Andrew S. Natsios Biography

Administrator for the U.S. Agency for International Development

Born September 22, 1949, in Philadelphia, PA; son of Basil and Eta Natsios; married Elizabeth; children: Emily, Alexander, Philip. Education: Georgetown University (bachelor's degree); Harvard University Kennedy School of Government (master's degree in public administration), 1979.

Addresses: Office —U.S Agency for International Development, 1300 Pennsylvania Ave. NW, Washington, DC 20523.


Massachusetts House of Representatives, 1975-1987; executive director, Northeast Public Power Association of Milford, Massachusetts, 1987-89; director of USAID Office of Foreign Disaster Assistance, 1989-91; assistant administrator, USAID Bureau for Food and Humanitarian Assistance, 1991-93; vice president, World Vision Inc., 1993-98; secretary for administration and finance, Commonwealth of Massachusetts, 1999-2000; chief executive officer, Massachusetts Turnpike Authority, 2000-01; administrator, U.S. Agency for International Development, 2001—.

Awards: Massachusetts Municipal Association Legislator of the Year, 1978; Massachusetts Association of School Committees Legislator of the Year, 1986; Citizens for Limited Taxation Legislator of the Year, 1986.

Andrew S Natsios


Andrew S. Natsios is administrator of the U.S. Agency for International Development (USAID). He served in the Massachusetts State Legislature from 1975 to 1987, and has held various offices at USAID, with the state of Massachusetts, and with World Vision, a Christian organization. He is the author of numerous articles on foreign policy as well as two books. He served for 23 years in the U.S Army Reserves and retired from military life in 1995 with the rank of lieutenant colonel. He is also a veteran of the Gulf War.

Natsios' grandparents were Greek immigrants who found work in the mills of Massachusetts; he grew up in Holliston, Massachusetts. His grandparents were avid Democrats, as was his mother, Eta; however, Natsios followed the lead of his father, Basil, who was politically conservative.

Natsios earned a bachelor's degree at Georgetown University. While at Georgetown, he joined the Army ROTC. He went on to receive a master's degree in public administration from Harvard University in 1979. While still at Harvard, he began his political career, serving in the Massachusetts House of Representatives from 1975-1987. He was named Legislator of the Year by the Massachusetts Municipal Association, the Massachusetts Association of School Committees, and the Citizens for Limited Taxation. He also served as chair of the Massachusetts Republican State Committee for seven years.

His service to the Republican party did not go unnoticed, and in 1989, under the first Bush administration, Natsios was appointed director of the USAID Office of Foreign Disaster Assistance. The job proved to be a baptism by fire, since during his first week in office, he had to respond to the Chinese massacre of protestors in Tiananmen Square. Other incidents occurring during his tenure included the worst train accident in Soviet history and a massive famine in the Sudan. Despite these challenges, or perhaps because of them, he found that he loved the work. He remained with USAID until 1993, when the Clinton Democrats came into power. Natsios then became vice president of World Vision, a Christian antipoverty organization. A few years later, he was appointed Massachusetts secretary for administration and finance.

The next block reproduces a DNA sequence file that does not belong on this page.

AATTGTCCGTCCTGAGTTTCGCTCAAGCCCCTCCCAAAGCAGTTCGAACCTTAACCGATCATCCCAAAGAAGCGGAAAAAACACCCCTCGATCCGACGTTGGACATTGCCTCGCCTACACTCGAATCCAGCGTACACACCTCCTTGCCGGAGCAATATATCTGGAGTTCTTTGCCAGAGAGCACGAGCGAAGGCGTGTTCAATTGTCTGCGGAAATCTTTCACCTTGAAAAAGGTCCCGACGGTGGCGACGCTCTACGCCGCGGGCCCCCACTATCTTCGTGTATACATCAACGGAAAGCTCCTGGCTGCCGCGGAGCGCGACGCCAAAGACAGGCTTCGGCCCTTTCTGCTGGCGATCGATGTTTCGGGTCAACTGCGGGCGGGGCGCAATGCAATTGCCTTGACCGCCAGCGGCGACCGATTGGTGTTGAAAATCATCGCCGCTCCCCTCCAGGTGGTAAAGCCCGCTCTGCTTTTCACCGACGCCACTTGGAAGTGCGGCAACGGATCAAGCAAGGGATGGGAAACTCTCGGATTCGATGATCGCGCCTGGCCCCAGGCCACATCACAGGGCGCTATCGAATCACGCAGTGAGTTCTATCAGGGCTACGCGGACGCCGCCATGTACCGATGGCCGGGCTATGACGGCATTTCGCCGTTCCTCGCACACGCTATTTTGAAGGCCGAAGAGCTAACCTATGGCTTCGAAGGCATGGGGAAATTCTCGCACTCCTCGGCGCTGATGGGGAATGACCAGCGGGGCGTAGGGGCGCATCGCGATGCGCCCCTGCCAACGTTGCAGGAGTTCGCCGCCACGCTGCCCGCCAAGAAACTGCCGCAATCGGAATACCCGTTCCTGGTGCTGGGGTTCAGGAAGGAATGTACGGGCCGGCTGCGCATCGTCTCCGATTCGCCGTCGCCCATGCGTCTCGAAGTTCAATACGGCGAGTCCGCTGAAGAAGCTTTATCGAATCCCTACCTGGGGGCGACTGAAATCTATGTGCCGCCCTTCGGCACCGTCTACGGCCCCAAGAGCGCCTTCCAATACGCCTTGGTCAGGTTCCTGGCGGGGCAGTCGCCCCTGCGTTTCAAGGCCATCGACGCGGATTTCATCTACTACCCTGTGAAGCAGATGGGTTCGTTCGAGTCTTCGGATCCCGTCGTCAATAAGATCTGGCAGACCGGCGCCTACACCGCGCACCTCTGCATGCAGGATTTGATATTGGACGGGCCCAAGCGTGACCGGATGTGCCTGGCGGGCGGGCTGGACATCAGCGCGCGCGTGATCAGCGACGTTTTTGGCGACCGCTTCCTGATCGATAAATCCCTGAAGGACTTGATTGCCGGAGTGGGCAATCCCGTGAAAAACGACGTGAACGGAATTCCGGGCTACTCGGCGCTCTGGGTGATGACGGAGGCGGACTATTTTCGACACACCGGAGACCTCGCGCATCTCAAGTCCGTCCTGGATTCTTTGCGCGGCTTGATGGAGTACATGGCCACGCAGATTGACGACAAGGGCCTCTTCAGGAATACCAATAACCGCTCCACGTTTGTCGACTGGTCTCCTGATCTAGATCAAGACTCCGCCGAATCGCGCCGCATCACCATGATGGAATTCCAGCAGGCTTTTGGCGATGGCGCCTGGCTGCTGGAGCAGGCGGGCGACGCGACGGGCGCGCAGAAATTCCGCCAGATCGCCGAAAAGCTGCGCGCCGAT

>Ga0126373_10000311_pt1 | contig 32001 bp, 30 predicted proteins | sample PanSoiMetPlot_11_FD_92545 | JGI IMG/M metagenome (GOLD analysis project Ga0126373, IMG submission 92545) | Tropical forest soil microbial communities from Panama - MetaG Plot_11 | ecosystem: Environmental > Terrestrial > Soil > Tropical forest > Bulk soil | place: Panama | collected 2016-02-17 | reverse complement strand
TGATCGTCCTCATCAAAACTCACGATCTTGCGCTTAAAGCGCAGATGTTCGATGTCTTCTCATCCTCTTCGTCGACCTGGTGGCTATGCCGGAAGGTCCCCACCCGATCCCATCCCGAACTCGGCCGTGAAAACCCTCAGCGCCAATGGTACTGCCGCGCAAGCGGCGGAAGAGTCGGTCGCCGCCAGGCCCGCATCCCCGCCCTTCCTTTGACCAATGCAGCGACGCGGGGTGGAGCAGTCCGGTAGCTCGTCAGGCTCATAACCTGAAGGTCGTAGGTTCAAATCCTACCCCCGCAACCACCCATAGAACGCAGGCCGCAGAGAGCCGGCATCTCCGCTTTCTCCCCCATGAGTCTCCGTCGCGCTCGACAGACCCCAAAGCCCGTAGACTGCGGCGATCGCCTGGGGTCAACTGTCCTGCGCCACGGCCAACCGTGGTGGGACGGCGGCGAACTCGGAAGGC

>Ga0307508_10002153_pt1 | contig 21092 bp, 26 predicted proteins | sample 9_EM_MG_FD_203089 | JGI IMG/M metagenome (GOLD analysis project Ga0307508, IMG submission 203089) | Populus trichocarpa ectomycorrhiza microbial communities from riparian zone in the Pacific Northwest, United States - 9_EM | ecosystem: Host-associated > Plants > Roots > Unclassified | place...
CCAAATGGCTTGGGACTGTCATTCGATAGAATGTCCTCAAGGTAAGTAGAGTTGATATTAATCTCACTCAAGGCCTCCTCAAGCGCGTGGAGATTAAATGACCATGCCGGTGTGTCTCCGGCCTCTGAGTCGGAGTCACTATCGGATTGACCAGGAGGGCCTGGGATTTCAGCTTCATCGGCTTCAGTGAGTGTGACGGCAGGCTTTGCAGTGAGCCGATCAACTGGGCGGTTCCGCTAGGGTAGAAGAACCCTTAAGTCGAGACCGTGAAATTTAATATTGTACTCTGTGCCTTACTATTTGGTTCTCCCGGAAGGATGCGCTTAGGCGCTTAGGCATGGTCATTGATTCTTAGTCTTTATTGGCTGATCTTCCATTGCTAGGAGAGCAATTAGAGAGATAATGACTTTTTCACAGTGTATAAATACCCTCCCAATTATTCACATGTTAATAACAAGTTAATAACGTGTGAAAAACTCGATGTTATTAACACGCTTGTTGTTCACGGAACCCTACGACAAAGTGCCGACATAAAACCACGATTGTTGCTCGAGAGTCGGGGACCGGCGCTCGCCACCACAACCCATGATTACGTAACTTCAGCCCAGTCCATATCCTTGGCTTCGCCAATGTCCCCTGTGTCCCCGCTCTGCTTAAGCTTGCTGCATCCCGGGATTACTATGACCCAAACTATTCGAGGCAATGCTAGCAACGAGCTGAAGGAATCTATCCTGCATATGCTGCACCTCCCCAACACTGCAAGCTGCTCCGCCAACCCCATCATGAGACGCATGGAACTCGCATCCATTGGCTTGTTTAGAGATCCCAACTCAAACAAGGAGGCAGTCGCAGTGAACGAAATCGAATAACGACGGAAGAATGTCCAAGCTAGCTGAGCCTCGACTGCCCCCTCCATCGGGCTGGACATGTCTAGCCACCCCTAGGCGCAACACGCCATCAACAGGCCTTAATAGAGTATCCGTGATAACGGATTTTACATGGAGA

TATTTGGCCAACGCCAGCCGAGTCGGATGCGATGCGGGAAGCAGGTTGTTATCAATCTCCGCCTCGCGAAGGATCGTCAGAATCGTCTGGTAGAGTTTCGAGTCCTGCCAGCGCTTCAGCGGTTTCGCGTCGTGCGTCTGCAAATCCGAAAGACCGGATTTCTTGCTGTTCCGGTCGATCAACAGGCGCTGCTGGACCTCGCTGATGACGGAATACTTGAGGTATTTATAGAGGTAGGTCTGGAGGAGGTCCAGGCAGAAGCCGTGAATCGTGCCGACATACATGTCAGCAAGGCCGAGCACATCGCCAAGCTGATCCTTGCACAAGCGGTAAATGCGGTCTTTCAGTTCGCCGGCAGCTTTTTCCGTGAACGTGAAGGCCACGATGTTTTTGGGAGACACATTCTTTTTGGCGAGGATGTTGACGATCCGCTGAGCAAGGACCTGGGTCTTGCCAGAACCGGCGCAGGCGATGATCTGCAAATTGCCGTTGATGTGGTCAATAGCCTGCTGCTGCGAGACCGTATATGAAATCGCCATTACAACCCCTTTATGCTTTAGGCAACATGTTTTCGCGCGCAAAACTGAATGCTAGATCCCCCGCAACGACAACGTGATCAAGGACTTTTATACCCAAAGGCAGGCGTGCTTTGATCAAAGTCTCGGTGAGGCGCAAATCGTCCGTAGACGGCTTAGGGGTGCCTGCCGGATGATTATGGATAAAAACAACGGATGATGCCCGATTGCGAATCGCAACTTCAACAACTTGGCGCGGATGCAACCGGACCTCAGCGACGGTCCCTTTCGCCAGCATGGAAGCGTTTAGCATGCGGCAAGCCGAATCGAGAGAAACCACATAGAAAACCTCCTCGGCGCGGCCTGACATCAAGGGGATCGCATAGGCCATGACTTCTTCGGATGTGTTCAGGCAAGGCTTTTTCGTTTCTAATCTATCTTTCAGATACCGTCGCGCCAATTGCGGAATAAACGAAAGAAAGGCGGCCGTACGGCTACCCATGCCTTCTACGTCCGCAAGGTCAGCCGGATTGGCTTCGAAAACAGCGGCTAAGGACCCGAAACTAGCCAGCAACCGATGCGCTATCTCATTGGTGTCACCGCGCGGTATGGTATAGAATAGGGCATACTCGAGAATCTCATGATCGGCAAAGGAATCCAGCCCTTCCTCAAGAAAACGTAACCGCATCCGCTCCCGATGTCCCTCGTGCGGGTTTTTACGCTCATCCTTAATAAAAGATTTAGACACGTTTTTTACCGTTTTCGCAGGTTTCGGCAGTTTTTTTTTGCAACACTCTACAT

In 2000, Natsios was called in to become chief executive of the "Big Dig," a mammoth project in downtown Boston, Massachusetts. The largest public works project in American history, the Big Dig involved burying a major highway under downtown Boston in order to reduce traffic congestion in the city. The project had gone over its budget and suffered from disorganization. Natsios focused on five areas of the project's management system: procurement, personnel, financial management, computer services, and administrative services. He replaced an 18-year-old contract-writing system with a new electronic one, and replaced paper with computers in hiring and other areas. He did not particularly like this job, as his true interest was in foreign affairs.

In May of 2001, President George W. Bush brought Natsios back to foreign affairs when he offered him the position of administrator of USAID. Natsios faced various minor controversies, such as his decision to combat AIDS by doubling the number of condoms provided to poor countries where the disease was rampant. This decision brought fire from other Republicans who were against birth control. On the other hand, Natsios was attacked by some liberals when he commented that rural Africans had no concept of time.